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West Virginia Archives & History

Brief History Of Gap Mills Community

Written By C. C. Ballard

Gap Mills
Gap Mills
In giving a brief outline of the previous history as well as present conditions of Gap Mills vicinity, we will first mention the territory embraced in this community.

We will take into consideration only the drainage area of the Gap Valley, which includes all the land fron the village of Gap Mills to "top of the Alleghany," a distance of five miles east. It extends also south of west three and seven-tenth miles, and from the crest of Peters Mountain and Gap Mountain to the Lewis place.

This basin is drained by three streams that unite to form Second Creek.

This valley is almost all underlaid with limestone. Numerous caverns have been discovered, some of which have been explored for almost a mile. The soil is of such a composition that when the timber is removed a bluegrass sod soon forms. More than thirty different native forest trees may be found here. The elevation in the valley ranges from 2200 to 2600 feet.

Perhaps the first white man to set foot on the soil of Gap Valley was Major Wood in 1671 who with four other soldiers and seven Indians as guides and scouts set out on September 1 from Fort Henry now Petersburg, Virginia by order of the British Government to explore the region west of the mountains. He discovered New River near Radford and for seventy years after it was known as Wood's River. They followed this stream to Thurmond or near there and returned through Monroe County by way of Indian Creek, Thorny Hollow, Gap Mills, Sweet Springs, and Fincastle, Virginia, where they retraced their steps back to the fort over the same route they set out on. This trail through the county was known by all Indians in this region as the direct route from East to West.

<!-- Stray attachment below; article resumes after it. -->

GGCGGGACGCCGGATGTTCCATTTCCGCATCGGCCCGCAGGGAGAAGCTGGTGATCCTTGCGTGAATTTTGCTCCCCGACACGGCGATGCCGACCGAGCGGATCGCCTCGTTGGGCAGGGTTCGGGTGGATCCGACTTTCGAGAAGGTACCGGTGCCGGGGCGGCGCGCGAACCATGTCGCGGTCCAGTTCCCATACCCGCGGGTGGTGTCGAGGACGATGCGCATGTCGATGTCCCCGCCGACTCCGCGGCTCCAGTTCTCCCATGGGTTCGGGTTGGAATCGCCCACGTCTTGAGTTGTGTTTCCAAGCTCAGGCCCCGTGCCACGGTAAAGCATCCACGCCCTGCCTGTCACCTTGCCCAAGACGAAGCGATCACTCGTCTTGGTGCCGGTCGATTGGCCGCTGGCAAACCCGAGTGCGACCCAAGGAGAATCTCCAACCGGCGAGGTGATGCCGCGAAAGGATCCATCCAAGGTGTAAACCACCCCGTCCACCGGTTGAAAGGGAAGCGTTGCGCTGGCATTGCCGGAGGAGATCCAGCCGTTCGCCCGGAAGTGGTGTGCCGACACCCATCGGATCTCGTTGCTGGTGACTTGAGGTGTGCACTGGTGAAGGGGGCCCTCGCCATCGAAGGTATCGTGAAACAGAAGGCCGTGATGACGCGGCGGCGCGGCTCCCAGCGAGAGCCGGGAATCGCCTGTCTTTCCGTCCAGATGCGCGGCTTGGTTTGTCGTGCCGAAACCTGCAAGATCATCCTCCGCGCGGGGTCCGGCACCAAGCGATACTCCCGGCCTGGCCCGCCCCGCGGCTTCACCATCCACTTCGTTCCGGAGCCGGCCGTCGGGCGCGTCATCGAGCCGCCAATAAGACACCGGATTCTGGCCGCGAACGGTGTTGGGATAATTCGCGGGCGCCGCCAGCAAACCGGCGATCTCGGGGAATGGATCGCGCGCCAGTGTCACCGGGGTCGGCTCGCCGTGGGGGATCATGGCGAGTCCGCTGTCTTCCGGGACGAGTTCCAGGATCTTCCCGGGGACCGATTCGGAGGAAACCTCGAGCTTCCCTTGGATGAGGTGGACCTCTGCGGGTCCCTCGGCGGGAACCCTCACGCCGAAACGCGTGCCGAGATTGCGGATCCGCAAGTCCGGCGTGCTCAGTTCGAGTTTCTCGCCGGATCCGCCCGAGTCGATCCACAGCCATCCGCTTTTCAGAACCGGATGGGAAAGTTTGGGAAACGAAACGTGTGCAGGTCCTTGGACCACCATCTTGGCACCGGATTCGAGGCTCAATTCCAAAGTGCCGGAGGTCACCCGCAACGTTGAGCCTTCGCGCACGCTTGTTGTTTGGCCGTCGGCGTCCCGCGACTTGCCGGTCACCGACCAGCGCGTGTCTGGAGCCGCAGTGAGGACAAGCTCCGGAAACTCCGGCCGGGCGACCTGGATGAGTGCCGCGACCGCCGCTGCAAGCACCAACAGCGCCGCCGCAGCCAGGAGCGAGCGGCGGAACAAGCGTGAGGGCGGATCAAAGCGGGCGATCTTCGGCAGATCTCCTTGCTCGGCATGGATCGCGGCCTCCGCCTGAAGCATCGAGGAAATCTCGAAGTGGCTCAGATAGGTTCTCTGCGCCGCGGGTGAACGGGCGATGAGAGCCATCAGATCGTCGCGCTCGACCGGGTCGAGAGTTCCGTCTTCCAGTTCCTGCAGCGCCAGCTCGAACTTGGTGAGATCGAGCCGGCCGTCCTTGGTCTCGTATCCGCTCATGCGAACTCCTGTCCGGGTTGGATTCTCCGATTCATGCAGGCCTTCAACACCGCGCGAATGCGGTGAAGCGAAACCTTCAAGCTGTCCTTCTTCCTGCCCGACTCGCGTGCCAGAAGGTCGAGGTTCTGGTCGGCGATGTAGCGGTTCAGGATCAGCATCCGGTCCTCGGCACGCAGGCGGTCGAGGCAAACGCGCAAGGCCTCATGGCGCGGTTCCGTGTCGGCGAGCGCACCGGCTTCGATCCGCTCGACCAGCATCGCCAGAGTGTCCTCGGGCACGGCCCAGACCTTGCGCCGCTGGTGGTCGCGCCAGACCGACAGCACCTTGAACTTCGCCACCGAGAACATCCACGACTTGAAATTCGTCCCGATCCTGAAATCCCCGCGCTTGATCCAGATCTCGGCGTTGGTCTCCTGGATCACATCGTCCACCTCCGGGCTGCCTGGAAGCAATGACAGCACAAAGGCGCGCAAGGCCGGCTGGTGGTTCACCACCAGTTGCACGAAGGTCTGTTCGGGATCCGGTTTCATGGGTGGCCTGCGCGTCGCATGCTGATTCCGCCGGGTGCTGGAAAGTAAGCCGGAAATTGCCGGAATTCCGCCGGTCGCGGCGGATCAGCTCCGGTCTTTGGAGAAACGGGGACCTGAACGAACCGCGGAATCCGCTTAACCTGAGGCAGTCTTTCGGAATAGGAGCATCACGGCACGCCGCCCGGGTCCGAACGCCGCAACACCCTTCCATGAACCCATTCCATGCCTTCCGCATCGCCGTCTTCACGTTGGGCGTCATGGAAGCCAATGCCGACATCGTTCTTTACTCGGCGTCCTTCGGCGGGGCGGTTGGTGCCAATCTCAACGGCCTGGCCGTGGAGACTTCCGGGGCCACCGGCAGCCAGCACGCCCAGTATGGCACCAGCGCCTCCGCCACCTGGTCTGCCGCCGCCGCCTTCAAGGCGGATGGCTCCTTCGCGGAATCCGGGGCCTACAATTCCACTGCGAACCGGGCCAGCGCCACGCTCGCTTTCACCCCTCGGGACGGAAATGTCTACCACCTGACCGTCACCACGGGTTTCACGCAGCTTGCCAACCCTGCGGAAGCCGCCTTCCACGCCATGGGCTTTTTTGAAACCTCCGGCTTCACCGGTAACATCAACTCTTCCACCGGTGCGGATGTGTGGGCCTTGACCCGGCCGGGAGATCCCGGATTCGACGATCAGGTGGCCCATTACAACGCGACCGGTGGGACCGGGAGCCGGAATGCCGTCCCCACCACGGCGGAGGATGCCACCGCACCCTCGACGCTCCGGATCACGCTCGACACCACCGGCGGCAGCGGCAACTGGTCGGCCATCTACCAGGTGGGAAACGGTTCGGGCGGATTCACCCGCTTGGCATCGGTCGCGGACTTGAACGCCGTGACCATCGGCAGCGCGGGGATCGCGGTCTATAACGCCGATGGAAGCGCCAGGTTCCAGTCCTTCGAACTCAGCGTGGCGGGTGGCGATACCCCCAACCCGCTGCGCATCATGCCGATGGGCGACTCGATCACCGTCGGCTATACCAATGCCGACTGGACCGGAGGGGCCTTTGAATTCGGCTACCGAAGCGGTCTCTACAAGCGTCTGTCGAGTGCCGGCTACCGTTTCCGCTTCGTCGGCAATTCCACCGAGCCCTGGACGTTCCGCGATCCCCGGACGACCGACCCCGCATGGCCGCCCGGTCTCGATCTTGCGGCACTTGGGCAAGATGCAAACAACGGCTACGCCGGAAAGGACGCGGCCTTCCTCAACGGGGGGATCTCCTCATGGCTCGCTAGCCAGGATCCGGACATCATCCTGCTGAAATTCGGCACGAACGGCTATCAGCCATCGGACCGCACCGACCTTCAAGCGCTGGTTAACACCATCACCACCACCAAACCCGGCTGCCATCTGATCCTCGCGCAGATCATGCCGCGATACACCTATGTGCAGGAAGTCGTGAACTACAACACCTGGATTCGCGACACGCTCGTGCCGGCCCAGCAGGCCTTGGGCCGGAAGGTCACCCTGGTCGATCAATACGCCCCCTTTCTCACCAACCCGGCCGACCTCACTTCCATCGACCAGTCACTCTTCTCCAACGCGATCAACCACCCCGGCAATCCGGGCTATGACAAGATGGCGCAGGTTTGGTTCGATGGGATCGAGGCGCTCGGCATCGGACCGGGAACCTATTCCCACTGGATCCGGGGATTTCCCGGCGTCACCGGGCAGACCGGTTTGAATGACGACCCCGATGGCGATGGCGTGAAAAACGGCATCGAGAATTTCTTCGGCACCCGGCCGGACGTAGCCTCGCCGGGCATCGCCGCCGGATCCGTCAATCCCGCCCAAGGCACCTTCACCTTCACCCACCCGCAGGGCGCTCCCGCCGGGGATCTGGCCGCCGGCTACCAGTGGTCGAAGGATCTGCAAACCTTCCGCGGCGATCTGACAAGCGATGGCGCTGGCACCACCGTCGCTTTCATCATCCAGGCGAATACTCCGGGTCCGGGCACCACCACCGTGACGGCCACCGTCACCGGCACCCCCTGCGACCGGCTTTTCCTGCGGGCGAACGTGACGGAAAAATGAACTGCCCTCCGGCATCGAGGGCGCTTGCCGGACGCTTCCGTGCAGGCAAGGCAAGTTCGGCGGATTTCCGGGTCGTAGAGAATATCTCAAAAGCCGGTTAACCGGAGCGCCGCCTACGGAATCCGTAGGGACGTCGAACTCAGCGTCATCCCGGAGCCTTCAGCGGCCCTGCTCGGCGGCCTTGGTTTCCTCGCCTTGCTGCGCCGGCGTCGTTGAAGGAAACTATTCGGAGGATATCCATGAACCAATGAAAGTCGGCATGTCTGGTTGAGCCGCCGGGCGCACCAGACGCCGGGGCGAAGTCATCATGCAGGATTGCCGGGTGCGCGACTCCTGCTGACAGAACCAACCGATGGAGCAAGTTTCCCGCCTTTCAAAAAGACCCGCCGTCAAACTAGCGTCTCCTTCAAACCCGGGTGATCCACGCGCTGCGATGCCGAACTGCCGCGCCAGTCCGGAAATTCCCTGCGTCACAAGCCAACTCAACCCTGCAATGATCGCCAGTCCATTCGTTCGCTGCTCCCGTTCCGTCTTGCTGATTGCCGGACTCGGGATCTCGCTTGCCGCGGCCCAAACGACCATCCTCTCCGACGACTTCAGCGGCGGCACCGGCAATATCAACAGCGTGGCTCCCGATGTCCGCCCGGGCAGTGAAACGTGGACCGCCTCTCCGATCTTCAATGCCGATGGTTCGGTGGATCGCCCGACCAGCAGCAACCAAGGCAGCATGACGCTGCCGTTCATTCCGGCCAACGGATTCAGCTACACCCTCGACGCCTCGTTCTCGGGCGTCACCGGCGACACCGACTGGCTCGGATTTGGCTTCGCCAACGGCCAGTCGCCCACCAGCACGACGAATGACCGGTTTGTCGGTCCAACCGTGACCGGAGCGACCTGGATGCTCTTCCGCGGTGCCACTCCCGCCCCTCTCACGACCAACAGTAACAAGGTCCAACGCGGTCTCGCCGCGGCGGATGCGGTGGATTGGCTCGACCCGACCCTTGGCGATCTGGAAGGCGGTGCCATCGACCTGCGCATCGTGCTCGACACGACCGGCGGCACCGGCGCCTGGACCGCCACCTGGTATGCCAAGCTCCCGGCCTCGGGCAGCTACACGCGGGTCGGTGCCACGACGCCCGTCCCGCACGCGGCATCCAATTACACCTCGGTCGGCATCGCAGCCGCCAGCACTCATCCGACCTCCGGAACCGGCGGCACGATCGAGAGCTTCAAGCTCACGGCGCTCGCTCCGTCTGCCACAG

Major Wood made special mention of Second Creek because it runs in a northern direction, while all other small streams run in a western or northeastern direction.

Nothing is known as to who was the first settler of this community, but at the outbreak of the Dunmore War in 1774 there was a chain of settlements from Sweet Springs to Gap Mills.